This must surely be the most interesting time (in ly lifetime) to be designing and developing buildings. The new technologies that are zooming forward are truly changing the world of the built environment – and very much for the better.
Take, for instance, power sources, distribution and consumption. Some of the technologies we’re exploring today, I hadn’t even imagined 5 to 10 years ago. As to sources, solar generation of electricity is with us today in a big way – not only solar panels (the cost of which continues to go down) on the top of office buildings, but in large arrays being built by utilities and incorporated into our power grids.
Along with solar power (only available during sunlight hours) storage for non-sunlit times is advancing. When I first incorporated solar panels on the roof of a house I built in San Francisco in 2001, I wanted to have a battery back-up. This consisted of a rack of 12-volt car batteries – expensive and high-maintenance. There were no Tesla Power Walls in 2001 nor other more efficient and less expensive storage systems. Today there are several, with others being designed and coming to market every day, reducing cost, increasing efficiency and improving maintenance. The only good thing then was that photovoltaic panels generated 12-volt DC current and that’s what batteries liked. I still needed an inverter to power the lighting in my home to inefficient incandescent lamps and, although a little more efficient, fluorescent lamps.
Today, the world is being lighted increasingly by LED (light-emitting diode) amps, with much longer lamp lives and much reduced power consumption. And color technologies with LEDs have improved greatly, with many of them being manufactured today to allow tuning to exactly the color temperature that you desire or continuously tunable to follow the circadian cycle of daylight. Very effective for healing in hospitals and for higher productivity and health in office spaces. Take a look at recent writings on biophilia to understand why that is important.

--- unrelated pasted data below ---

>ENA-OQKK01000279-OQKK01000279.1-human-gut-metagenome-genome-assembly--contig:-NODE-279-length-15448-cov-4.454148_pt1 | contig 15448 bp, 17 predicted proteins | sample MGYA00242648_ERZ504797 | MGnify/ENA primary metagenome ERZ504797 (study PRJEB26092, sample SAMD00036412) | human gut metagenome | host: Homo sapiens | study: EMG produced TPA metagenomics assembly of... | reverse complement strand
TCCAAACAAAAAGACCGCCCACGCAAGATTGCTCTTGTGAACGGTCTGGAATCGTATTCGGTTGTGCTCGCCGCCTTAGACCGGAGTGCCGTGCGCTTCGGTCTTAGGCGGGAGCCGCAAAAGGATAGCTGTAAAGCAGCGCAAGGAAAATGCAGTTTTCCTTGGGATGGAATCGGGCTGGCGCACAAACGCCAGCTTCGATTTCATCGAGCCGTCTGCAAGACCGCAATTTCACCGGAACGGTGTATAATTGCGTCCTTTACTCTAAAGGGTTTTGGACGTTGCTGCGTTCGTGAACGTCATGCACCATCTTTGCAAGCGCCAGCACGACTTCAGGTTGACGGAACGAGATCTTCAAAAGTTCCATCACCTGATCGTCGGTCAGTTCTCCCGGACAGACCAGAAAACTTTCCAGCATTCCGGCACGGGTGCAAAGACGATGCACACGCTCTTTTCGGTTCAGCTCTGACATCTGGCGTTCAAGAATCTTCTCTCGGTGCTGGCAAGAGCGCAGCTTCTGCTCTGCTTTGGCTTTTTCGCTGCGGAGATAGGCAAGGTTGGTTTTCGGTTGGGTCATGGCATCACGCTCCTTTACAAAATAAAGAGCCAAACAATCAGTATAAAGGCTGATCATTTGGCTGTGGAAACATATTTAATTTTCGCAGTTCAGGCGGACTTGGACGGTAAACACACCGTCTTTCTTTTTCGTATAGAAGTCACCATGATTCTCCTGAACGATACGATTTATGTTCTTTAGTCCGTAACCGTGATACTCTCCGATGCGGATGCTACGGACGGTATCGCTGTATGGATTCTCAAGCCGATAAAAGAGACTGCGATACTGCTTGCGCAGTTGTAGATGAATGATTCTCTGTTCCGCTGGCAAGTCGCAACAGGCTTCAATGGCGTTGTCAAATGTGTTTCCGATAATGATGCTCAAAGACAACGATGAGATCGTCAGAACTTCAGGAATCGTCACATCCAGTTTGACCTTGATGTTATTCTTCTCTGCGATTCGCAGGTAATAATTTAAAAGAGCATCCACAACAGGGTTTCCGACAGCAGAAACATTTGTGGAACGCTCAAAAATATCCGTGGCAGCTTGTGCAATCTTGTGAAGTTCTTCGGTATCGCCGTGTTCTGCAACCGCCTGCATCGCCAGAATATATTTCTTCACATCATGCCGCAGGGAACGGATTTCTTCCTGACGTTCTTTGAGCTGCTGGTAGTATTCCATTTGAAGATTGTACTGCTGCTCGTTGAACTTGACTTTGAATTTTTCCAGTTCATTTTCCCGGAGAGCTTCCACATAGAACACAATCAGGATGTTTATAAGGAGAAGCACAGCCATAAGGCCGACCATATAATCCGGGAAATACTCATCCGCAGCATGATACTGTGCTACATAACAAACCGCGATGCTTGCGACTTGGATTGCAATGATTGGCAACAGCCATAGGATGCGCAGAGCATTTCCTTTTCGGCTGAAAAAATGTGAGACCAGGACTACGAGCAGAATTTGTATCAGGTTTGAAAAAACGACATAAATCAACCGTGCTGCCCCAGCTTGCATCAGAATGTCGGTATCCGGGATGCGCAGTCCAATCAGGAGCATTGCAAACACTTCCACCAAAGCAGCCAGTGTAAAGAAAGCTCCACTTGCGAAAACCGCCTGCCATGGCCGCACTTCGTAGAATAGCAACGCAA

By the way, I should also mention that LEDs operate best on 12-volt DC current. It just so happens that 12-volt DC is what flows through your computer cables to recharge your computer and your cellphone. And, guess what, no conduit or electrical inspections required. I’m working with one company that offers complete lighting and control solutions based on 12-volt DC power, which we’re evaluating incorporating into our project here in Reno. This same company has done street lightning between two towns in South America that are 21 kilometers apart. The system is off-grid. All the power comes from solar panels mounted every so often along the route. Powers is stored in a battery system by day to be used to illuminate the route at night. By the way, Wi-Fi is flowing through these lines as well.
Now, let’s return to power. New technologies are available to deliver 12-volt DC power from a clear glass window. We’re building several structures that have due east, south and west exposures in a bright sunlight city. We and the companies we’re talking to are also exploring electro-chromic and photo-chromic (which is used in glasses that automatically turn into sunglasses when sunlight hits them) coatings. If we can put all the pieces together, we’ll have a glazing system that will generate 12-volt DC power to LED lights, requiring neither an inverter or a transformer at the lamp end. We’ll have glass that will turn into sun shading either electrically or automatically, so I’ll actually be able to look at the views outside my windows without drawing curtains, blinds or shades.
Are you beginning to see why I’m so excited about being a designer/developer today?